Early BEST Robotics Kit
The first few years, the “kit” was whatever Ted and Steve (our founders) could wrestle up from the dumpsters and salvage yards. The control system was an Model Airplane Remote Control (RC) system, modified to use ground frequencies of course to be FCC compliant. Everything else was raw materials or bits and pieces of unique items Ted and Steve got their hands on. They quickly realized that they needed to separate the RC equipment, which was reusable (and a little expensive), into a separate container and ask that teams return it at the conclusion of the contest (hence the name Returnables Kit). The other “stuff” was expendable or consumable by the teams so they began calling it the Consumables Kit.
Many teams today probably don’t realize that the early Control System (i.e., Returnable Kit) did not have any programmable elements. There was no microcontroller to “program”. There was no “code” to be written. Everything worked just like a RC model airplane. A handheld transmitter with two joysticks is all the control that existed. There were no extra buttons like on your fancy XBOX-like controllers that came later. All motions of the robot were controlled directly with these 2 joysticks; 4 motions, up-down-left-right. That’s it. Motors and servos were controlled directly by one of these 4 motions.
An RC receiver module was placed on the robot and it received the Radio Frequency (RF) signals from the transmitter whenever a “stick” was moved. Each transmitter/receiver pair had matching frequencies so they could communicate. Although the receiver supported up to 7 channels, only 4 channels were used. Each team got their own transmitter/receiver with a unique frequency so that their robots could operate without interfering with one another, just like model airplanes can. There were a couple of different RC systems used in the early years but BEST settled into the Futaba 4VF controller, and later the 4YF.
Servo motors (just like those used in model airplanes) could be plugged directly into the RC receiver on the robot. But the bigger drive motors had to be hardwired directly to battery power using something called the Switch-Fuse assembly. This was simply a wiring harness created by Steve and Ted that consisted of a modified Y-connector harness, a household light switch and an automotive fuse holder (with fuse). This gave the robot an on-off switch for the motors so they could actually stop motion by killing power in the case of an emergency. Two white molex connectors connected to other mating connectors with leads that were soldered directly to the motor terminals.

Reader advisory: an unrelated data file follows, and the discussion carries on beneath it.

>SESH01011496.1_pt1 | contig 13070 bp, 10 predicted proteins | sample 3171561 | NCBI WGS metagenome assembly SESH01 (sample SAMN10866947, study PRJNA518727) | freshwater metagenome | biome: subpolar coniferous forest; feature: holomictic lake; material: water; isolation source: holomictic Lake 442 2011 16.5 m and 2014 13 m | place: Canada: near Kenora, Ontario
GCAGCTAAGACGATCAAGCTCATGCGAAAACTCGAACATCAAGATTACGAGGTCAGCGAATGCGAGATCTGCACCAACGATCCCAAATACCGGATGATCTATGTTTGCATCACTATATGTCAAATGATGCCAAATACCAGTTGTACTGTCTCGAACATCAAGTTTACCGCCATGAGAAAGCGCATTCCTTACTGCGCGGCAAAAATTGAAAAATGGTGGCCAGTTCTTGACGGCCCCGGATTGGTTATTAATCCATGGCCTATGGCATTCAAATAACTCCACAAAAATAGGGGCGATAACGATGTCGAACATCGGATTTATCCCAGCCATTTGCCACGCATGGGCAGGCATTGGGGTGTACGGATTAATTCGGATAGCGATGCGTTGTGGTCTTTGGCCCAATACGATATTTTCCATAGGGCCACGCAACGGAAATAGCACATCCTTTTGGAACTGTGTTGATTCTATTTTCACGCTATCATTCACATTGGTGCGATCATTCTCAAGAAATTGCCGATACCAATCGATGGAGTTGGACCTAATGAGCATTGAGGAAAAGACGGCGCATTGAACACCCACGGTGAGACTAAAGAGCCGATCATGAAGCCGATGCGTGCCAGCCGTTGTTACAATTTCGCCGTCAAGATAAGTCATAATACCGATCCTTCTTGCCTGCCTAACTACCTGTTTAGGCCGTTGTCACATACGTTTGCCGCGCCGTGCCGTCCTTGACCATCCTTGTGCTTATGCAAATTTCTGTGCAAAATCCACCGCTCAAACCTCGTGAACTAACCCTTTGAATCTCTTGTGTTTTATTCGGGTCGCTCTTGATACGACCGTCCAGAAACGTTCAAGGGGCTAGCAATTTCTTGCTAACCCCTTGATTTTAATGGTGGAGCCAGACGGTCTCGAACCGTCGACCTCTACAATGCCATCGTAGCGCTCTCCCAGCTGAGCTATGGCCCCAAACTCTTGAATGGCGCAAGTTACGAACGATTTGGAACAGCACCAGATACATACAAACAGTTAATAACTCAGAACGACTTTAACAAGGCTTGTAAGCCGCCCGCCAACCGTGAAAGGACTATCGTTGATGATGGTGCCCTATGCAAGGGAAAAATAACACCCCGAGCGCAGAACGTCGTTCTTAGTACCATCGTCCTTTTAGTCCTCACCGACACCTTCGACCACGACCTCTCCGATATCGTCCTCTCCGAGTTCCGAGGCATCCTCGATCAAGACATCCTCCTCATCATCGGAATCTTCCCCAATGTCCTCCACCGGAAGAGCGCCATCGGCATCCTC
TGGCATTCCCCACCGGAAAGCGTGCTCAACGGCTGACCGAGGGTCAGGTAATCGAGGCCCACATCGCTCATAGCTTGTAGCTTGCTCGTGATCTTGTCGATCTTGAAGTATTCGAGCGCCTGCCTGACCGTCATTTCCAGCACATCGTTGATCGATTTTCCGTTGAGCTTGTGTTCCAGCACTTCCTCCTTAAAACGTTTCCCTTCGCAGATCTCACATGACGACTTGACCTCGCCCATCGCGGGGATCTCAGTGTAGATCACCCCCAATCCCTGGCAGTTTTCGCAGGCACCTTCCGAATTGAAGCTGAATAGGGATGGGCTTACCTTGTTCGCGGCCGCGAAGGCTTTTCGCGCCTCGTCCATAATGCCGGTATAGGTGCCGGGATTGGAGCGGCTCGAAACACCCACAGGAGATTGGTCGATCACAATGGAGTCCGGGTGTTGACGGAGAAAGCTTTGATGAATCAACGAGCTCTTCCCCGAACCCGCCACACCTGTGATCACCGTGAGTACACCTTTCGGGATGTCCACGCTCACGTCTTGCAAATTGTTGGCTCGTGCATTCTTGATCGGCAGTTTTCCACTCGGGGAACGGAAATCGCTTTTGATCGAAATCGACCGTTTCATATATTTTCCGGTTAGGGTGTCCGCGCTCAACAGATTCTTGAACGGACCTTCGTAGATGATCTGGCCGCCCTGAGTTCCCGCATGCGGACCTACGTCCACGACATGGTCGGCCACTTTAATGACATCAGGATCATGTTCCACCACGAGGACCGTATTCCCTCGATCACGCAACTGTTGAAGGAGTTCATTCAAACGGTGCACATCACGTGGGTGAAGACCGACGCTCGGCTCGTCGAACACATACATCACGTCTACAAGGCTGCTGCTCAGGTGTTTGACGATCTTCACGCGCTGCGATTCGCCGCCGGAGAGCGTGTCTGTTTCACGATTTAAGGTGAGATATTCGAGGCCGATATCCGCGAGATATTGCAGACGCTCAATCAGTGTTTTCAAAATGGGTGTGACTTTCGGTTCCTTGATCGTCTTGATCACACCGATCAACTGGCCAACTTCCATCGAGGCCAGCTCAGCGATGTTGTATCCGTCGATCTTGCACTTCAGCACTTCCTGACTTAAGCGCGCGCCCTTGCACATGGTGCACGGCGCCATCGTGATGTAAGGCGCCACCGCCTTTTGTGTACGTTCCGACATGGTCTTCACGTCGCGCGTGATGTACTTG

To reverse the direction of a motor, you had to actually implement something on the robot that would reverse the voltage to the motors. Ted invented this simple method using a servo and documented it in one of his famous Ted-CAD (hand) drawings.
Here is an example actual implementation of all of this crazy wiring.
Electronic Speed Controllers
Soon, Steve and Ted learned of a nifty electronic device used in RC model aircraft called an Electronic Speed Controller (ESC). This great device could variably control the voltage to the high current motors and thus control the speed of the robot. The ESC “speed” (or voltage output) could be controlled through the pulse-width-modulation signal from the receiver, much like a servo motor was. The HiTec SP-520 was the first “motor speed controller” to be used in the BEST Kit; but only 2 were included (to the kit which had 4 moors). The SP-520 required some manual adjustments to set the neutral position (i.e., motor not turning) that corrsponded to the RC controller’s joystick center position with trim set in the middle. Any RC hobbyist could understand that. And eventually BEST students would learn this as well.
Here is the manual for the HiTec SP-520 Plus Electronic Speed Controller.
The Hi-Tec EZX-R Speed Controller replaced the SP-520+ in 2004. The EZX-R was greatly improved and had a much easier setup/adjustment procedure.
Below is the manual for the HiTec EZX-R Electronic Speed Controller.
Consumables (or Expendables)
The consumables (non-returnable) portion of the kit was literally created by collected as many similar items as could be found, enough to support all teams participating. In the early years this meant annual dumpster diving at Texas Instruments to see what could be found and might be usable. Steve and Ted knew the students needs a some building materials, fasteners, tape, and other hardware. But they also looked for unique items that were being trashed that they thought might be a useful gadget for a robot.
Over time, the consumable kit became more standardized commercially available parts but still with some unique and miscellaneous items like a bicycle inner tube and a brake cable, an irrigation cover, an aluminum paint grid, clothes pins, golf balls, soft drink cans, and others. Several of the household items eventually became a list of optional items that teams could provide on their own. Many of these optional items still exist on the Consumable Kit list of today. The dot matrix printers of the early years was replaced with a unique set of belts, pulleys and bearings known as the “drive components”.